1

I realize I'll need to update the queries, but if I have a database that has camelCase or spaces in it, you have to use double quotes on the identifiers (viz. schema, table, column). How do I migrate away from taking into account that I can't have capital letters, nor spaces in my identifiers. I need to normalize all of them to snake_case.

2

Moving to PostgreSQL convention

In PostgreSQL by convention and with good reason, we neither use spaces nor capital letters in our identifiers (columns, tables, schemas, etc). The use of _ is purely style though. In this example, we

  1. Transliterate all ' ' to '_'
  2. Migrate from camelCase to snake_case

This code changes nothing, but outputs the respective ALTER commands to update the schema (including the schema, table, and column names)

-- Columns first.
SELECT FORMAT(
  'ALTER TABLE %I.%I.%I RENAME COLUMN %I TO %I;',
  table_catalog,
  table_schema,
  table_name,
  column_name,
  lower(
    -- replace all spaces with _, xX and Xx becomes x_x
    regexp_replace(
      -- First, replace spaces with an _
      replace(column_name, ' ', '_'),
      '([[:lower:]])([[:upper:]])',
      '\1_\2',
      'g'
    )
  )
)
FROM information_schema.columns
WHERE column_name ~ ' |[[:lower:]][[:upper:]]'

-- Tables
UNION ALL
  SELECT FORMAT (
    'ALTER TABLE %I.%I.%I RENAME TO %I;',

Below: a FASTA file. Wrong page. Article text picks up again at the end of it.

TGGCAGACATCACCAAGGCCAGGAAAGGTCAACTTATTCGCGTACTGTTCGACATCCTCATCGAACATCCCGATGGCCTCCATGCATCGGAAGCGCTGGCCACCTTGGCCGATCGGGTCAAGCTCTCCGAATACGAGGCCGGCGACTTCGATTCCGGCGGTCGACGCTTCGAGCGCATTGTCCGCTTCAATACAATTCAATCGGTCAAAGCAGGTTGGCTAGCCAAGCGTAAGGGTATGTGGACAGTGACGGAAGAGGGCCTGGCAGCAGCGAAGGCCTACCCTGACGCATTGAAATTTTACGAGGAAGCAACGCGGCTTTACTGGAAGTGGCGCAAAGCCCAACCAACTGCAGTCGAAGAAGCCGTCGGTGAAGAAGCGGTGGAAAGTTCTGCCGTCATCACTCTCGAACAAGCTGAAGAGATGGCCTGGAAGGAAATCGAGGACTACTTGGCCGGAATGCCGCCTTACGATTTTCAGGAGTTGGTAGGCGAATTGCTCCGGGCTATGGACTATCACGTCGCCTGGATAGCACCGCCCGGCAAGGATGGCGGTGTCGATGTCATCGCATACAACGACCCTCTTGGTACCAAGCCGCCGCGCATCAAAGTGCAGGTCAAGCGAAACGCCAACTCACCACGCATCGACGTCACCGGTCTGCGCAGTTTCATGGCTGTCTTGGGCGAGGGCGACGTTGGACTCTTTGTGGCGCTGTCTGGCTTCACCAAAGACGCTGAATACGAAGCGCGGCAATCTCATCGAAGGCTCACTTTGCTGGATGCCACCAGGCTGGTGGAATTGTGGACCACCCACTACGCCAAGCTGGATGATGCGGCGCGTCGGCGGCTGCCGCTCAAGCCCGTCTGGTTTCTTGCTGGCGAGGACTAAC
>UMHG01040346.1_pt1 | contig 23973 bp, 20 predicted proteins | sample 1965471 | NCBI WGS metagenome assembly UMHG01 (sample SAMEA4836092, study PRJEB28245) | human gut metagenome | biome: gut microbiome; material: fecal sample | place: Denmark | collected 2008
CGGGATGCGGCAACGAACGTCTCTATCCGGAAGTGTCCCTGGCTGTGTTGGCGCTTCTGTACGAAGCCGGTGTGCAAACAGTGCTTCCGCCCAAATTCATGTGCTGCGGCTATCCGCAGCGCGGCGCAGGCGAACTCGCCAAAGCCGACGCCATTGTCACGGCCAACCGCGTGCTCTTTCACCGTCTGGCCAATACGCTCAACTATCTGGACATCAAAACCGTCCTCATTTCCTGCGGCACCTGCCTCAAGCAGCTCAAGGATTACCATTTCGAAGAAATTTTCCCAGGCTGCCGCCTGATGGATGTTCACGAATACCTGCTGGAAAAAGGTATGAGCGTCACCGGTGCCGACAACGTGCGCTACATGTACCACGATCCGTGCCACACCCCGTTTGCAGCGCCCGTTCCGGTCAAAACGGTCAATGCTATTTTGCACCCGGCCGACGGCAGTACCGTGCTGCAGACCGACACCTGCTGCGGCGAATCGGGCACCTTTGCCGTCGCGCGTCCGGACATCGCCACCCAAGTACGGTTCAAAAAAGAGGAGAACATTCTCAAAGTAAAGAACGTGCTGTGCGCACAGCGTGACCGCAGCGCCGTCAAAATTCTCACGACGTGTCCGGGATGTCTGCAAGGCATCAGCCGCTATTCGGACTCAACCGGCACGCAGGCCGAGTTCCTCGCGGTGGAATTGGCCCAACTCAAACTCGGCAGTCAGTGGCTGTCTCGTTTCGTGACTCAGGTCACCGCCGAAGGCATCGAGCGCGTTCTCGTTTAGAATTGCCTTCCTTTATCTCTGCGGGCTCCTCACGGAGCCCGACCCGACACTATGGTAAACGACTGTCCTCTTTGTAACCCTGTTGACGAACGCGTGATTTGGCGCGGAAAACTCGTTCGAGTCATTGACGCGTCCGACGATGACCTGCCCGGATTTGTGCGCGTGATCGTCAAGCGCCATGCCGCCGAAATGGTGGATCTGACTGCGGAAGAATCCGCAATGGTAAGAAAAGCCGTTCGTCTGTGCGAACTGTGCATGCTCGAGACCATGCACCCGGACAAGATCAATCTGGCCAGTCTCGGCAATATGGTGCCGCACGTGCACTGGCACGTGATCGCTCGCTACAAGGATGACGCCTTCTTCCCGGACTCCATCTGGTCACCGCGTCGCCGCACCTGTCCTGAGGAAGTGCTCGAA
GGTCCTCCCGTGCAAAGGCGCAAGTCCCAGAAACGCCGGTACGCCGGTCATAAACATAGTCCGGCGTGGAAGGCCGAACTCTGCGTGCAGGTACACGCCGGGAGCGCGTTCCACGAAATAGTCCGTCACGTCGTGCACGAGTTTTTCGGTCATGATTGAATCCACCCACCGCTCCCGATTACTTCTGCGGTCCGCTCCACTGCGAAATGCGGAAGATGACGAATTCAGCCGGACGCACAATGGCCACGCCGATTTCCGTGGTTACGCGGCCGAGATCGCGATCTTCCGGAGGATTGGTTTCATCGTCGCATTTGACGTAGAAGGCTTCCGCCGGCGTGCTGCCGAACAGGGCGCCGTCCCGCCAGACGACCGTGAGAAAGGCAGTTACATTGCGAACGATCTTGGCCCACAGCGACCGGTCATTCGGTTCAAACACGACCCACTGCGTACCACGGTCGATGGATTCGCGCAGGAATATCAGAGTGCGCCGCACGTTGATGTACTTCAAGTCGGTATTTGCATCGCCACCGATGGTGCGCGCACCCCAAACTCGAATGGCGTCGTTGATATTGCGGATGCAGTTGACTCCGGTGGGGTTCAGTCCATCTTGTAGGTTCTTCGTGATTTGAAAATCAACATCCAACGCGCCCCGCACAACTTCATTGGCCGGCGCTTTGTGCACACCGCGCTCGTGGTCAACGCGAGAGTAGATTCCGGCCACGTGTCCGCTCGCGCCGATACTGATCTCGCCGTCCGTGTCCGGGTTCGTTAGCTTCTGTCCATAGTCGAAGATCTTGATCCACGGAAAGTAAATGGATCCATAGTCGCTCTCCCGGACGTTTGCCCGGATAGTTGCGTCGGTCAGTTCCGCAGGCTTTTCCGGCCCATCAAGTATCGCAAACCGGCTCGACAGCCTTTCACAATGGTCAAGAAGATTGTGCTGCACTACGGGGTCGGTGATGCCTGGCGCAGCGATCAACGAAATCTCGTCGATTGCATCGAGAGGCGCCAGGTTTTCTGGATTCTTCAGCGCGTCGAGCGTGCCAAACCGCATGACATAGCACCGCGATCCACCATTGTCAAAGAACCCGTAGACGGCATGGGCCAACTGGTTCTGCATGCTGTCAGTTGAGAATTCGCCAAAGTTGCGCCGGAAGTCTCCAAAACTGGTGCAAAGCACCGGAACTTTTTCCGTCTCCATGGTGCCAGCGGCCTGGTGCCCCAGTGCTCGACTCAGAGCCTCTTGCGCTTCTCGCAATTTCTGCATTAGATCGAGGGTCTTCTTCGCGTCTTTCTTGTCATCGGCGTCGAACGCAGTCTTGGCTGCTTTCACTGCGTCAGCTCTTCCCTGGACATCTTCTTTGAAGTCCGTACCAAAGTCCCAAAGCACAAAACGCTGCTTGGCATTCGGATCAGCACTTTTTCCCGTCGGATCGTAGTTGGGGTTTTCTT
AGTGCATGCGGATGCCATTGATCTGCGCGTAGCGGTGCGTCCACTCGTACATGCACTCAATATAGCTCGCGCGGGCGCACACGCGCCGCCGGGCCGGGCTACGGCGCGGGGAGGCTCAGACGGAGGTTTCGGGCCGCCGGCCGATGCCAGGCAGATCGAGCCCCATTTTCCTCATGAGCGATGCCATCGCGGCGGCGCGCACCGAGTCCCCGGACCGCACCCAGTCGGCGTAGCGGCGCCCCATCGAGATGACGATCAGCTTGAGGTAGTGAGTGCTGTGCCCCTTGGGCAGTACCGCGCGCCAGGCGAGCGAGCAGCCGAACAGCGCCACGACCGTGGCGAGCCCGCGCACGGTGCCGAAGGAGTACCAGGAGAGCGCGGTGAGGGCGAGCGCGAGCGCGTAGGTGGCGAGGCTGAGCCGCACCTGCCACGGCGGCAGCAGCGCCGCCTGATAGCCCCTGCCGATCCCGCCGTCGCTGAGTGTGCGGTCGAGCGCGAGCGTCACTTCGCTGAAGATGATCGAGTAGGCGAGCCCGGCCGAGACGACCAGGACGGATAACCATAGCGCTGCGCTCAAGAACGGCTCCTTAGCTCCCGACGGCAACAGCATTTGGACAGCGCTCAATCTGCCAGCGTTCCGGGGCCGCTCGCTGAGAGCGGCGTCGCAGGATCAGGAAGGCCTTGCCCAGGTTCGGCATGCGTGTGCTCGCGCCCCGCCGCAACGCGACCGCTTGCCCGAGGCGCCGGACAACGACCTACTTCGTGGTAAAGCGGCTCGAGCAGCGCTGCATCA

table_catalog,
    table_schema,
    table_name,
    lower(
      regexp_replace(
        replace(table_name, ' ', '_'),
        '([[:lower:]])([[:upper:]])',
        '\1_\2',
        'g'
      )
    )
  )
  FROM information_schema.tables
  WHERE table_name ~ ' |[[:lower:]][[:upper:]]'

-- Schemas
UNION ALL
  SELECT FORMAT (
    'ALTER SCHEMA %I RENAME TO %I;',
    schema_name,
    lower(
      regexp_replace(
        replace(schema_name, ' ', '_'),
        '([[:lower:]])([[:upper:]])',
        '\1_\2',
        'g'
      )
    )
  )
  FROM information_schema.schemata
  WHERE schema_name ~ ' |[[:lower:]][[:upper:]]'; 

From there you can edit the commands to be run, delete the ones you don't want, or simply run \gexec if you're using psql and they will execute.

Testing

If you wish you can test the above

CREATE SCHEMA "myFoo bar";
CREATE TABLE "myFoo bar"."foo bar myBaz" ( "my foo" int, "myBar" int, "MyBaz" text, "myFooBarBaz" int, "MyFoo Bar Baz" int, "myTestQ" uuid );

                                            format                                             
-----------------------------------------------------------------------------------------------
 ALTER TABLE test.my_foo_bar.foo_bar_my_baz RENAME COLUMN "MyFoo Bar Baz" TO my_foo_bar_baz;
 ALTER TABLE test."myFoo bar"."foo bar myBaz" RENAME COLUMN "my foo" TO my_foo;
 ALTER TABLE test."myFoo bar"."foo bar myBaz" RENAME COLUMN "myBar" TO my_bar;
 ALTER TABLE test."myFoo bar"."foo bar myBaz" RENAME COLUMN "MyBaz" TO my_baz;
 ALTER TABLE test."myFoo bar"."foo bar myBaz" RENAME COLUMN "myFooBarBaz" TO my_foo_bar_baz;
 ALTER TABLE test."myFoo bar"."foo bar myBaz" RENAME COLUMN "MyFoo Bar Baz" TO my_foo_bar_baz;
 ALTER TABLE test."myFoo bar"."foo bar myBaz" RENAME COLUMN "myTestQ" TO my_test_q;
 ALTER TABLE test."myFoo bar"."foo bar myBaz" RENAME TO foo_bar_my_baz;
 ALTER SCHEMA "myFoo bar" RENAME TO my_foo_bar;
(9 rows)

Note because there is a collision in the above to my_foo_bar_baz, you'll see

ERROR: column "my_foo_bar_baz" of relation "foo bar myBaz" already exists

That just confirms nothing catastrophic happens if you happen to run into that. highly unlikely

  • Note that this doesn't output commands to rename everything that is capitalized, just words that are camel case or have spaces in them. – mic Aug 12 at 19:59

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